When you choose hospice care, you’ve decided that you no longer want care to cure your terminal illness and/or your doctor has determined that efforts to cure your illness aren’t working.

***Medicare won’t cover any of these once you choose hospice care:

Treatment intended to cure your terminal illness and/or related conditions. Talk with your doctor if you’re thinking about getting treatment to cure your illness. As a hospice patient, you always have the right to stop hospice care at any time.

Prescription drugs to cure your illness (rather than for symptom control or pain relief).

Care from any hospice provider that wasn’t set up by the hospice medical team. You must get hospice care from the hospice provider you chose. All care that you get for your terminal illness must be given by or arranged by the hospice team. You can’t get the same type of hospice care from a different provider, unless you change your hospice provider. However, you can still see your regular doctor if you’ve chosen him or her to be the attending medical professional who helps supervise your hospice care.

Room and board. Medicare doesn’t cover room and board if you get hospice care in your home or if you live in a nursing home or a hospice inpatient facility. If the hospice team determines that you need short-term inpatient or respite care services that they arrange, Medicare will cover your stay in the facility. You may have to pay a small copayment for the respite stay.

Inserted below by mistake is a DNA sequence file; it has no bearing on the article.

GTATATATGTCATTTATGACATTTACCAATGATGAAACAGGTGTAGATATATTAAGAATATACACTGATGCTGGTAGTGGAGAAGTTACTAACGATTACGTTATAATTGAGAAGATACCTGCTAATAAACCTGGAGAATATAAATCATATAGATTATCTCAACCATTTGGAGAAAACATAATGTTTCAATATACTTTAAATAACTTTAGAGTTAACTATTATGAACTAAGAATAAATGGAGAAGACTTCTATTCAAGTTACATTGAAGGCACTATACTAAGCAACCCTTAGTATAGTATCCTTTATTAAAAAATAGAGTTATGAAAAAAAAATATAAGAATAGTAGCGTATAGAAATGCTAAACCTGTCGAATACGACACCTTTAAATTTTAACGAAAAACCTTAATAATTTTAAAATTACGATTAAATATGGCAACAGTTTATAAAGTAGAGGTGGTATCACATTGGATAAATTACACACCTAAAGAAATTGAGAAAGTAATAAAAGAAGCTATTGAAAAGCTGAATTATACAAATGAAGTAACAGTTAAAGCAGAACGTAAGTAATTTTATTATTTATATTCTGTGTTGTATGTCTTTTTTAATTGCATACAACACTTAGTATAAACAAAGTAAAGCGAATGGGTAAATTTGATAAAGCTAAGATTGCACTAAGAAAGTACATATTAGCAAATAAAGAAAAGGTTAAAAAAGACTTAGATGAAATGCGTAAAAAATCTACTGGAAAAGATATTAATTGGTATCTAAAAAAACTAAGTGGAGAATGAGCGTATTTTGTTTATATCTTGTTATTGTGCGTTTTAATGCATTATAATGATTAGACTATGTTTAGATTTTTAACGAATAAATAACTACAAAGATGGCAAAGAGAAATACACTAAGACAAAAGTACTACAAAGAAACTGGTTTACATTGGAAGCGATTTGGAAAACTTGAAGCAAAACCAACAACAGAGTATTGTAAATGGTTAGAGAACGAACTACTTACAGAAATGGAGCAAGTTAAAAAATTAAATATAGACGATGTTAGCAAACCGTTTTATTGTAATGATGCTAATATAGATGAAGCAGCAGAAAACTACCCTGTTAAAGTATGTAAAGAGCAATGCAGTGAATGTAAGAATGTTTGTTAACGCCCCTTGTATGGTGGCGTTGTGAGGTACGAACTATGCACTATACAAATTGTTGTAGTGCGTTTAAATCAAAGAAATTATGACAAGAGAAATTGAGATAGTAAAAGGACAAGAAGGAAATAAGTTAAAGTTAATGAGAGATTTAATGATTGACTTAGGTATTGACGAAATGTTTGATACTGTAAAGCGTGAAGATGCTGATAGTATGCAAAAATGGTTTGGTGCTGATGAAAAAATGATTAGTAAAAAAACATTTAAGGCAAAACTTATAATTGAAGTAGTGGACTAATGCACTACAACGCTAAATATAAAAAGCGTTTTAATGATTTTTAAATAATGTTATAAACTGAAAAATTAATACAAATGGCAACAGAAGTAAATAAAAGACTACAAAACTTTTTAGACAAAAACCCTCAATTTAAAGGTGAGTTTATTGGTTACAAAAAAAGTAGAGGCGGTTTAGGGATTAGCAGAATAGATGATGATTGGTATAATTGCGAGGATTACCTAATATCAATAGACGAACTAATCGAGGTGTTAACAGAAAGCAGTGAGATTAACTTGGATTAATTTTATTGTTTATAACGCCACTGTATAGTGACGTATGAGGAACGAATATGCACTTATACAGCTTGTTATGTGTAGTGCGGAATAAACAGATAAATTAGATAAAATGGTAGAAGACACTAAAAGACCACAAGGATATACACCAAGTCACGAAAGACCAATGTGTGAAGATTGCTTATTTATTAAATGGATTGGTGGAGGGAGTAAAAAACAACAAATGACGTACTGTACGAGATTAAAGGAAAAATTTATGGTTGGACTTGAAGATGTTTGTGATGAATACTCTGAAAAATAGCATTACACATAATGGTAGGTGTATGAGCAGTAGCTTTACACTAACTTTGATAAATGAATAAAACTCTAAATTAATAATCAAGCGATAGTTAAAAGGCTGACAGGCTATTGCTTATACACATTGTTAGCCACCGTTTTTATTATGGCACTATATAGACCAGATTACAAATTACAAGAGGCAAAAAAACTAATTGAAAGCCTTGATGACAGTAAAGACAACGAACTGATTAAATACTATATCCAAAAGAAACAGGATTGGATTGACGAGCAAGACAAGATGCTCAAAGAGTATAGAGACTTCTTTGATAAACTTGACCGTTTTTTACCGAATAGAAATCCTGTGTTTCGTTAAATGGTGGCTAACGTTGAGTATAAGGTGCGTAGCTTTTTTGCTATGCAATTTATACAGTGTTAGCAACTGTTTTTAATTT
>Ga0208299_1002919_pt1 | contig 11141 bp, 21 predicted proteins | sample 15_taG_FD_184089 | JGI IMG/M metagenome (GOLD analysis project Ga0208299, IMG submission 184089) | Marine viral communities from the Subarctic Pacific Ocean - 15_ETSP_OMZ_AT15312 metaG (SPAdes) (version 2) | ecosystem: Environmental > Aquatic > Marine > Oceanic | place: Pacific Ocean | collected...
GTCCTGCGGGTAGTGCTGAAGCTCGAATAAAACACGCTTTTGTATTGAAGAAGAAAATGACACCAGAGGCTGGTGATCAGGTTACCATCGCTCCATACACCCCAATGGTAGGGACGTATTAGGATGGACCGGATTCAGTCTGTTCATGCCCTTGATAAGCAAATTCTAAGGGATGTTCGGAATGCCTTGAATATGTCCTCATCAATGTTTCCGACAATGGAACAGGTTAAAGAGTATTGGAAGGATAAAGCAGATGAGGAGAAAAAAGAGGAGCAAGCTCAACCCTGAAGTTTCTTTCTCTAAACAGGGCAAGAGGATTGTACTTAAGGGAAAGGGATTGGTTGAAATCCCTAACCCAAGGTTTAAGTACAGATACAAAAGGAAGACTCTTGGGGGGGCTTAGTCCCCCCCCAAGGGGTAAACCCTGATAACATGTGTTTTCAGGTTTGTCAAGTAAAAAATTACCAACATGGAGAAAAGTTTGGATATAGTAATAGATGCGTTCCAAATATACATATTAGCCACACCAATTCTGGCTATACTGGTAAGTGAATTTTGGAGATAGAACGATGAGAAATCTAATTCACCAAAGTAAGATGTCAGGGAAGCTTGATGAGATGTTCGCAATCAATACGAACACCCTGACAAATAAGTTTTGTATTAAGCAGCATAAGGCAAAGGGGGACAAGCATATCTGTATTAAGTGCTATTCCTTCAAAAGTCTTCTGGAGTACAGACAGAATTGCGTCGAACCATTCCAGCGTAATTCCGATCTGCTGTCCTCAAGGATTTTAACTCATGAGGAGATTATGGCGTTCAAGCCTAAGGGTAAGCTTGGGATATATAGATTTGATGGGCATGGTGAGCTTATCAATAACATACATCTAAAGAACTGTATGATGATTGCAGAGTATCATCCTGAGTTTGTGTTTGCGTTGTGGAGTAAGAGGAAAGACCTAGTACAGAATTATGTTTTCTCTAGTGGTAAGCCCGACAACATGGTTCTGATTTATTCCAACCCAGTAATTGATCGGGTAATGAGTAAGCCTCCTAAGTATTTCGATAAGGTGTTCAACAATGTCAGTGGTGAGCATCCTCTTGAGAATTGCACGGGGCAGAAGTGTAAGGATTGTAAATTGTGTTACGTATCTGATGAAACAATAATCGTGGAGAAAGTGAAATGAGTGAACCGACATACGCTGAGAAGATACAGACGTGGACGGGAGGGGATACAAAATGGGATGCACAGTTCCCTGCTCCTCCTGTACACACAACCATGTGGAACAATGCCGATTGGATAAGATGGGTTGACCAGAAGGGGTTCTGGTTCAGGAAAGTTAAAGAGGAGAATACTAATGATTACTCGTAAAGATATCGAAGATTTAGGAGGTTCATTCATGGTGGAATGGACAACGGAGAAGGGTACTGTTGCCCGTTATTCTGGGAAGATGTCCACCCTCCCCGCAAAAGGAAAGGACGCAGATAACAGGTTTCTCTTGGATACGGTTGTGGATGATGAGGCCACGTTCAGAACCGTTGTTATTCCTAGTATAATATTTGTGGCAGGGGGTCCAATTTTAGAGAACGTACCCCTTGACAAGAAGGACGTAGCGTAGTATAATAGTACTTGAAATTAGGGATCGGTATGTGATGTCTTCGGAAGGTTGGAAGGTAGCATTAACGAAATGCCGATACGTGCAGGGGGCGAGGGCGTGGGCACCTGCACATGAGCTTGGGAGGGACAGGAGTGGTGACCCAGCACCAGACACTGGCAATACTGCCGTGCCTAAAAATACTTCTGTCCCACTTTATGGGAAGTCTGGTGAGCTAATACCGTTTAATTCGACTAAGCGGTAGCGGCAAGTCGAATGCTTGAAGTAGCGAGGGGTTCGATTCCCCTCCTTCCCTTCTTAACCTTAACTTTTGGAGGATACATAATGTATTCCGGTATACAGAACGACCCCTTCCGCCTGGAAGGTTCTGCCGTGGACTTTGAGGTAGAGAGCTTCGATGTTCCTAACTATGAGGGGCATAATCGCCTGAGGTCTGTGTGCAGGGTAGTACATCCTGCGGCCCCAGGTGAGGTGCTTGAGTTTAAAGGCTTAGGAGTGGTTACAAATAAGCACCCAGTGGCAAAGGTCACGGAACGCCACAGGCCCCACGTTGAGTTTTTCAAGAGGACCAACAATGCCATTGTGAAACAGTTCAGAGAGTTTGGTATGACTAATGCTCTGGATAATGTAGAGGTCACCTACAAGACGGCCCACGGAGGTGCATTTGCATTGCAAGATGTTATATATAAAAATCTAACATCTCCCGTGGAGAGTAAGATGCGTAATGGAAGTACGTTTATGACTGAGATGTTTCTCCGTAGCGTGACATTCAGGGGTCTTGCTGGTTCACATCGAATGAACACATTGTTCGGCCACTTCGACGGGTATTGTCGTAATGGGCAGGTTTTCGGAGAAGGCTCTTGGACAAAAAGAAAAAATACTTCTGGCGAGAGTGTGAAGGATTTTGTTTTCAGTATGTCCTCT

Care you get as a hospital outpatient (like in an emergency room), care you get as a hospital inpatient, or ambulance transportation, unless it’s either arranged by your hospice team or is unrelated to your terminal illness and related conditions.

Contact your hospice team before you get any of these services or you might have to pay the entire cost.

Who’s eligible?

If you have Medicare Part A (Hospital Insurance) AND meet all of these conditions, you can get hospice care:

Your hospice doctor and your regular doctor (if you have one) certify that you’re terminally ill (with a life expectancy of 6 months or less).

You accept palliative care (for comfort) instead of care to cure your illness.

You sign a statement choosing hospice care instead of other Medicare-covered treatments for your terminal illness and related conditions.

Only your hospice doctor and your regular doctor (if you have one) – not a nurse practitioner that you’ve chosen to serve as your attending medical professional – can certify that you’re terminally ill and have a life expectancy of 6 months or less.

Your costs in Original Medicare without insurance coverage.

$0 for hospice care.

You may need to pay a copayment of no more than $5 for each prescription drug and other similar products for pain relief and symptom control while you’re at home. In the rare case your drug isn’t covered by the hospice benefit, your hospice provider should contact your Medicare drug plan to see if it’s covered under Part D.

You may need to pay 5% of the Medicare-approved amount for inpatient respite care.

Medicare doesn’t cover room and board when you get hospice care in your home or another facility where you live (like a nursing home).

Note

To find out how much your specific test, item, or service will cost, talk to your doctor or other health care provider. The specific amount you’ll owe may depend on several things, like other insurance you may have, how much your doctor charges, whether your doctor accepts assignment, the type of facility, and the location where you get your test, item, or service.

Nursing home care

How often is it covered?